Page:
// the client uses the factory
// no ioc here in the client
public class ServiceClient
{
    public void ServiceUsageExample()
    {
        var sf = new ServiceFactory();
        var service = sf.CreateService();
       
        service.Foo();
    }
}

Note that up to this point there is no DI, just a simple dependency from the client to the factory that returns instances. In a real world application you would probably have multiple local factories, each factory belongs to a specific subsystem in a specific layer and doesn’t interfere with other layers and other subsystems.

This is where such local factory differs from the Service Locator, a God-like factory that creates instances of multiple classes from multiple layers but in the same time it introduces an unwanted association to itself. A local factory on the other hand is a part of its local ecosystem: the factory together with the abstraction (interface) consitute the API for their future clients.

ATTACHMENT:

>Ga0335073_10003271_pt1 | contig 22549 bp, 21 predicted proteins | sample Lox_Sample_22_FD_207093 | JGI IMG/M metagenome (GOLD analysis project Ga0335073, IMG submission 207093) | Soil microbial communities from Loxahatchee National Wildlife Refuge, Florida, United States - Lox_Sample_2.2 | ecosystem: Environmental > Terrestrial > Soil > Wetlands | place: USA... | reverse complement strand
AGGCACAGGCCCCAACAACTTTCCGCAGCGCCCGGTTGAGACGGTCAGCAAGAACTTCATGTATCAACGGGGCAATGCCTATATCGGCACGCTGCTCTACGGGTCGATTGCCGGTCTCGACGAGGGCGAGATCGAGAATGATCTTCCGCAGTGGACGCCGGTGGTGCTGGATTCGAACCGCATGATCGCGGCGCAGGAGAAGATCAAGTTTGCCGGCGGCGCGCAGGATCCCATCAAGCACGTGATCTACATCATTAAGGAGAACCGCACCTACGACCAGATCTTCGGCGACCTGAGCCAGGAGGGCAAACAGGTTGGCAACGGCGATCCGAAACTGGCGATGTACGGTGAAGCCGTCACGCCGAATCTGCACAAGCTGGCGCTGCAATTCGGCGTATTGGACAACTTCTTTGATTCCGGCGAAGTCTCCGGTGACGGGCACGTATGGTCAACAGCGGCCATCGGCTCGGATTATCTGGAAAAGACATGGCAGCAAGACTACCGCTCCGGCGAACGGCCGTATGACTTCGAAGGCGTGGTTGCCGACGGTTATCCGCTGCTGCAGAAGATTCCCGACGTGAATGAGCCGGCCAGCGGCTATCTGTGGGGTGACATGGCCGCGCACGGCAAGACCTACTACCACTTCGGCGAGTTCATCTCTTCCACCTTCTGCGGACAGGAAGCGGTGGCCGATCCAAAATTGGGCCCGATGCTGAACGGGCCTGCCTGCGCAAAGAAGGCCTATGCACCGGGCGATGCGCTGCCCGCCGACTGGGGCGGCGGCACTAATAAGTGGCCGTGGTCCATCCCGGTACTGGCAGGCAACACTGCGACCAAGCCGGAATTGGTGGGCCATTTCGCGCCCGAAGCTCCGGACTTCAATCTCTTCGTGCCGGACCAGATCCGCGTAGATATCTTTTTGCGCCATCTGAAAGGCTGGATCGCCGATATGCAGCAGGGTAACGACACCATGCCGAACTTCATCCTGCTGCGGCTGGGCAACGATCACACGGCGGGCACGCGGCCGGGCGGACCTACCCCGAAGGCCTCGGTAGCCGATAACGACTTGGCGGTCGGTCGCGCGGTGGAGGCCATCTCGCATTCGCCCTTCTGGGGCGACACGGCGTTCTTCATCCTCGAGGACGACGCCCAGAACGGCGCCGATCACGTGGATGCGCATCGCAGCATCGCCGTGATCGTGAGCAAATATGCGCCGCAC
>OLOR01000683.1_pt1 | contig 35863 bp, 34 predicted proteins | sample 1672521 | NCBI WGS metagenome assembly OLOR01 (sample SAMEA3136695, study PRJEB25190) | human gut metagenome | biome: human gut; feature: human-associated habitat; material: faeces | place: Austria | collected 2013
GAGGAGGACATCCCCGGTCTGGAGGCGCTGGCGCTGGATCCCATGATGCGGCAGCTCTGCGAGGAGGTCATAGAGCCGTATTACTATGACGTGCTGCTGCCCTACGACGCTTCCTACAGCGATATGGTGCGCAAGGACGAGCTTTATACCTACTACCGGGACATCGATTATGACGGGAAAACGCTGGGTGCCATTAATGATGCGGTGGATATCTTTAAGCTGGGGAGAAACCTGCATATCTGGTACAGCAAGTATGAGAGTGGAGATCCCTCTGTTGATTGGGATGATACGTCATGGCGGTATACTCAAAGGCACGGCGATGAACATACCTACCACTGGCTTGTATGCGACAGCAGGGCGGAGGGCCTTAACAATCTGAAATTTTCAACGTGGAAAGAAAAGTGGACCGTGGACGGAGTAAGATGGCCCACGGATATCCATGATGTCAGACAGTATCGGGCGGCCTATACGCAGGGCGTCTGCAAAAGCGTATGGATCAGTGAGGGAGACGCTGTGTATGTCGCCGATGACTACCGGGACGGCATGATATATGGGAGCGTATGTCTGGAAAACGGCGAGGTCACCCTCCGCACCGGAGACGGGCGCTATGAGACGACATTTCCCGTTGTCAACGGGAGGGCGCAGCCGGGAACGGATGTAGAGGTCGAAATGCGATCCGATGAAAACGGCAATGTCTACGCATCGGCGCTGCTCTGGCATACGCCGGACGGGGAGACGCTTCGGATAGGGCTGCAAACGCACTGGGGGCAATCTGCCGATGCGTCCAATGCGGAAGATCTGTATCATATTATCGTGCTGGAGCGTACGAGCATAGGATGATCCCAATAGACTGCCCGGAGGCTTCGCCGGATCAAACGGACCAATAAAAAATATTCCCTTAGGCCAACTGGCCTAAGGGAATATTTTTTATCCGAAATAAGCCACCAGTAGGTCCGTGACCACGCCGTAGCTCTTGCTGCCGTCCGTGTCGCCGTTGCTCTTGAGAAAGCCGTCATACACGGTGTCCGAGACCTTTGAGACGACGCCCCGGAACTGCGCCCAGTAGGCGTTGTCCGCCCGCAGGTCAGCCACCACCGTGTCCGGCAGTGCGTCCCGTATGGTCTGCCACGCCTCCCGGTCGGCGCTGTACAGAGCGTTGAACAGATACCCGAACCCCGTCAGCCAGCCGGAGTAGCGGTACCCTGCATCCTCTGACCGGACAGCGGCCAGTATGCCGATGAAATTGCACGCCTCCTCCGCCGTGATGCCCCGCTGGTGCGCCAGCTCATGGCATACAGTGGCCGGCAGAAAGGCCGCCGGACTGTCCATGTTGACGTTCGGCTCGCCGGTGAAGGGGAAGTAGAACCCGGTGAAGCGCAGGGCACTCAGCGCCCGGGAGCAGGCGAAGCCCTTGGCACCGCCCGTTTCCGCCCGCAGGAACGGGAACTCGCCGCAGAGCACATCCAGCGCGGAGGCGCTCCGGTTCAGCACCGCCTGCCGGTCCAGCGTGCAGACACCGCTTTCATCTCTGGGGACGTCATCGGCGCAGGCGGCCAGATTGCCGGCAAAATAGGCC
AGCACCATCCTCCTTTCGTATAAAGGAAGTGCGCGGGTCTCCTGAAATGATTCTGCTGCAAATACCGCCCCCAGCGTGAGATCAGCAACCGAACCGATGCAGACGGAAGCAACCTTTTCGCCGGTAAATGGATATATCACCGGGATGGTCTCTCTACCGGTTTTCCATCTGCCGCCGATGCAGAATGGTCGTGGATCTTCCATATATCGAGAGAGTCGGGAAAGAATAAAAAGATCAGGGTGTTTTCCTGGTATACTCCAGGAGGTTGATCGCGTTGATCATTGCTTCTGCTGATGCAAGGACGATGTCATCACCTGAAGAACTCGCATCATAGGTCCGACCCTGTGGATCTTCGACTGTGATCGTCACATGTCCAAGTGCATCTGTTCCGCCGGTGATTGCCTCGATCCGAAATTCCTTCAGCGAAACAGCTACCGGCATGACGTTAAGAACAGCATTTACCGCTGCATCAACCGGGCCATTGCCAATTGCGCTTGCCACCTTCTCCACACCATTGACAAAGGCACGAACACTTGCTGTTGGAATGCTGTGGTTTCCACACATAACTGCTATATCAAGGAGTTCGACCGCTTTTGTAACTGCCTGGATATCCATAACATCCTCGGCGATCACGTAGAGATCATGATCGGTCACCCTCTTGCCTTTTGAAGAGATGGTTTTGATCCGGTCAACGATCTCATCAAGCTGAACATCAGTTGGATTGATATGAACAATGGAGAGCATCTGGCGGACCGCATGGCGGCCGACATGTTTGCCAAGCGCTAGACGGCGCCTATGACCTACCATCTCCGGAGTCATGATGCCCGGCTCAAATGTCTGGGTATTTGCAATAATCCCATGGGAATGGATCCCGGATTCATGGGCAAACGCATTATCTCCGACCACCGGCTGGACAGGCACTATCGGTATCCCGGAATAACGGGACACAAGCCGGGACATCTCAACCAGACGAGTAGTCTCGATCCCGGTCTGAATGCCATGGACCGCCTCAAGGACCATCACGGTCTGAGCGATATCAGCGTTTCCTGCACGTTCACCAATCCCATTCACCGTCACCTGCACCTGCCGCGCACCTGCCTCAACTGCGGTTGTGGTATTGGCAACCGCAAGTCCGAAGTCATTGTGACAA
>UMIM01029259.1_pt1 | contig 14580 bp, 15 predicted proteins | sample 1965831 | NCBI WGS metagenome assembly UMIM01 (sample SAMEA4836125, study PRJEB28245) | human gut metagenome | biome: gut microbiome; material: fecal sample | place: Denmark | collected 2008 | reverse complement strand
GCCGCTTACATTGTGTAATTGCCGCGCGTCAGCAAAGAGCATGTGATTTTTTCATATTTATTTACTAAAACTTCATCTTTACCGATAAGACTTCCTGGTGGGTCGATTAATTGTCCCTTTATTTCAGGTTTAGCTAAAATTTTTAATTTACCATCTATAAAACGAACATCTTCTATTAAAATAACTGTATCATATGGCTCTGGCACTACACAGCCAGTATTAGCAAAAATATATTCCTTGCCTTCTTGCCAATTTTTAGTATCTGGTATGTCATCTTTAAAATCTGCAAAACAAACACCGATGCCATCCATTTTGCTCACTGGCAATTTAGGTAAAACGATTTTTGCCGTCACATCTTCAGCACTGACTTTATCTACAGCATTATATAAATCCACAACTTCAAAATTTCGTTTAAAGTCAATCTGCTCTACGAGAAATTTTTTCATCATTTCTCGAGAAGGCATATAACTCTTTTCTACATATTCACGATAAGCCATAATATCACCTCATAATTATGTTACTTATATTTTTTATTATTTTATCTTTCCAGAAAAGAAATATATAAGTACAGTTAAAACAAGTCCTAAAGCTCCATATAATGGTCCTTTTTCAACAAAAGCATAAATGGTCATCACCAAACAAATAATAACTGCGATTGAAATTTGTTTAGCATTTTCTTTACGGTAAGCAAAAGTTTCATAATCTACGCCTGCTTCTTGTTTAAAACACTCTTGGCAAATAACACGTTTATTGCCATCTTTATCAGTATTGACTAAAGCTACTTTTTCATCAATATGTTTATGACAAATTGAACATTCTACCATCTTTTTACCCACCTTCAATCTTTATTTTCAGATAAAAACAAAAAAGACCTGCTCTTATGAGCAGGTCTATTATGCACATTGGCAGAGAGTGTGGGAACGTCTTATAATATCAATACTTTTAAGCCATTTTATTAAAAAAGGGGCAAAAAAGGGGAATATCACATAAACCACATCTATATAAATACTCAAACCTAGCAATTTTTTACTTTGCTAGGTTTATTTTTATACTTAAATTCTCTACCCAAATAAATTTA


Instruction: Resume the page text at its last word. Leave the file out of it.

Now it is the time however to configure the factory from the Composition Root. The CR should:

  • know what actual implementation of the interface should be used
  • configure the factory provider somehow, for example to return an instance of a fixed, known type or maybe to use a DI container to return one

First, a concrete implementation of the service. Note that the factory is unaware of what actual type will be used which of course means that the type can be defined anywhere in the solution stack, for example in a different assembly from the one the interface/factory are defined.

public class ServiceImpl : IService
{
    public void Foo()
    {
        Console.WriteLine( "serviceimpl:foo" );
    }
}

And last but not least, the Composition Root: